I settled on Joy the Bakers version with a few additions of my own (more spices! always!!), and I chose a Pâte Brisée crust.

It. Was. Awesome.

Move over pie. You're not so scary.

All Butter Crust (double for a bottom and
  • 1 1/4 cups all-purpose flour, plus extra for rolling
  • 8 Tbsp (1 stick) unsalted butter, very-cold, cut into 1/2 inch cubes
  • 1/2 teaspoon salt
  • 1 teaspoon sugar
  • 4 to 6 Tbsp ice water, very cold
Cut the sticks of butter into 1/2-inch cubes and put them in the freezer for at least 15 minutes to get them as cool as possible.

In a food processor, combine flour, salt, and sugar. Add butter and pulse a few times, until mixture is small pea size balls. Add ice cold water 1 Tablespoon at a time, pulsing until mixture just begins to clump together.

Remove dough and shape them into two discs. There should still be clear pieces of butter. This butter is key and is the reason for the delicious flakyness of the crust!
Sprinkle the disc with a little flour, wrap them in plastic wrap and refrigerated them for about an hour or more.

Remove one discs from the refrigerator, and let sit for a few minutes. Sprinkle some flour on top of the disk and roll it out with a rolling pin on a lightly floured surface to a 12 inch circle; about 1/8 of an inch thick.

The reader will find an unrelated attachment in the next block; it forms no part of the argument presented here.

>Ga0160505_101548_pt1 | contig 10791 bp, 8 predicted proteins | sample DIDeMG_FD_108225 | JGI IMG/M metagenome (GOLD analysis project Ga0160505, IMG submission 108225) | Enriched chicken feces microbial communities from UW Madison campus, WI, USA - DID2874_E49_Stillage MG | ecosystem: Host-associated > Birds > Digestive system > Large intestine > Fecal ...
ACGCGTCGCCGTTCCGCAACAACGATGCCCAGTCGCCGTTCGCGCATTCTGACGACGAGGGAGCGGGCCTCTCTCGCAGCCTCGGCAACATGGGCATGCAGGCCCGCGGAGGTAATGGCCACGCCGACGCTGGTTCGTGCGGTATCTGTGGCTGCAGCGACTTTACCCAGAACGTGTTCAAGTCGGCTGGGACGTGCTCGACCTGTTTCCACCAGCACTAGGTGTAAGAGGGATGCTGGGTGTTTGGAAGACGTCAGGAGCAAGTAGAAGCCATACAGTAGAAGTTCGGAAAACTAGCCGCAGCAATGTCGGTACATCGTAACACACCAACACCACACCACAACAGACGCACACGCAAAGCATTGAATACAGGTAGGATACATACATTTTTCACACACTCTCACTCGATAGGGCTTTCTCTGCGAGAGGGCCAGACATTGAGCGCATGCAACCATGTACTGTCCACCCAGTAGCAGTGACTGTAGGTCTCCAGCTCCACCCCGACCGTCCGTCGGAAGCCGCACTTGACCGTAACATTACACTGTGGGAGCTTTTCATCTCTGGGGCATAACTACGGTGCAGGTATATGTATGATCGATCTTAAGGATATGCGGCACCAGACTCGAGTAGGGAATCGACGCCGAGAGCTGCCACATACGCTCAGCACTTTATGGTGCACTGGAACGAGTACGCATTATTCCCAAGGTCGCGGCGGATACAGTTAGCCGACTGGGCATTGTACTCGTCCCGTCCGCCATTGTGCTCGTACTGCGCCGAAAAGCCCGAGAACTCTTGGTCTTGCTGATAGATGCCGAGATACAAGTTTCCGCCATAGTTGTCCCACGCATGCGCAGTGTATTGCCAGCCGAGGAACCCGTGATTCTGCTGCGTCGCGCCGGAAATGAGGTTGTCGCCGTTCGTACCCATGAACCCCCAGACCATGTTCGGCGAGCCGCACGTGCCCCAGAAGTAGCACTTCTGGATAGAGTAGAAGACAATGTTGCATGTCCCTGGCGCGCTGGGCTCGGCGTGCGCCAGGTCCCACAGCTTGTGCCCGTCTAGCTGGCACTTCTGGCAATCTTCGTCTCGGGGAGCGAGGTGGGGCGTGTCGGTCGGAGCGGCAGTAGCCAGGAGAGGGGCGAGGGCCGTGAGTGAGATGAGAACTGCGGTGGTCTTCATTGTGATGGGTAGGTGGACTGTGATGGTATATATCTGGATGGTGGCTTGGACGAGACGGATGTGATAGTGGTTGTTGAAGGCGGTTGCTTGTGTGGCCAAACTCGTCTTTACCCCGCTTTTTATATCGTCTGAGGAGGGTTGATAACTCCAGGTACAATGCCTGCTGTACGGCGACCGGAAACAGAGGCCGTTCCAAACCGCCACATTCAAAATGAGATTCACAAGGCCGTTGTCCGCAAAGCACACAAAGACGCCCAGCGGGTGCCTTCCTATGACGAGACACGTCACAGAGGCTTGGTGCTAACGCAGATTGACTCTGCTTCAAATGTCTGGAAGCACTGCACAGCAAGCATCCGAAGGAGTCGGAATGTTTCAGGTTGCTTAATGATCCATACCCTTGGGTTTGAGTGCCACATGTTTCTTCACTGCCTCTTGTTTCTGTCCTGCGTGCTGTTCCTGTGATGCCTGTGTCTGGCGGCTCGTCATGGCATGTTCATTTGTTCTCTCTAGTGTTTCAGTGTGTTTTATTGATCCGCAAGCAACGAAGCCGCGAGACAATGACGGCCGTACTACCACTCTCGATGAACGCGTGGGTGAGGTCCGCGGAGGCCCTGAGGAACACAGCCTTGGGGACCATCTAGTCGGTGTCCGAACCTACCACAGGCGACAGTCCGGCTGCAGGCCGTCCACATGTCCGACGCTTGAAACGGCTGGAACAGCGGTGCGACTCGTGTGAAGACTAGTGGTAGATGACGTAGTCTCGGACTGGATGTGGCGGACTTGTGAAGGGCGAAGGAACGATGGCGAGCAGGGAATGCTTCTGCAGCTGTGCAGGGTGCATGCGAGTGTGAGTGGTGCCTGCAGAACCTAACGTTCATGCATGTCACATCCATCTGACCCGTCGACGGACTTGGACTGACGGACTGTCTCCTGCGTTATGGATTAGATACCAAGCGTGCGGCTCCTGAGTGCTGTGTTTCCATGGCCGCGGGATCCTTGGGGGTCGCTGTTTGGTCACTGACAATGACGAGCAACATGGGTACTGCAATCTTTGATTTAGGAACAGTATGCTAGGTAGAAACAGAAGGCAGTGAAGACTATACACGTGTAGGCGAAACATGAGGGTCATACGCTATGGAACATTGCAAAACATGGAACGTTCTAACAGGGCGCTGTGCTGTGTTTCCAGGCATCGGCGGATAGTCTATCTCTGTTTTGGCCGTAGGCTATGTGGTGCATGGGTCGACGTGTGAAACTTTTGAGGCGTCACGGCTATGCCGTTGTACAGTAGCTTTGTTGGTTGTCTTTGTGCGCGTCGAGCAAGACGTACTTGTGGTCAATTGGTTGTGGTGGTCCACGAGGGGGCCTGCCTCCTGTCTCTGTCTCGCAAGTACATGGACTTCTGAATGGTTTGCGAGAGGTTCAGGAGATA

Add a little flour if necessary to keep the dough from sticking. Fold the dough in half and transfer to the pie pan.

Repeat the same process for the second disc after the pie has been filled with filling.

For the Filling I used Joy the Baker's recipe. Like I said, the only change I really made was upping the spices. You can find it here.

It was a really great recipe, and I was super proud of my delicious pie!!

I can't wait for the next one!

Pie coma?


Friday, October 1, 2010

My Birthday Cake

Ok, so we're bad at this.

The funny thing is, every time we cook something I try to take pictures. Unfortunately we cook at night when the lighting is poor, or I'll forget to take pictures during a pretty step and end up with a picture of dirty dishes instead.

...I also forget to post...

Anyways. Happy birthday to me. Let's bake a cake

Not just any cake, chocolate cake. Not just any chocolate cake, chocolate cake with alcohol in it.

I also put almonds in the middle.

They were wonderful.


I did.

Chocolate Amaretto Cake
(adapted from Gourmet)

* 3 ounces semisweet chocolate
* 1 1/2 cups hot brewed coffee
* 3 cups sugar
* 2 1/2 cups all-purpose flour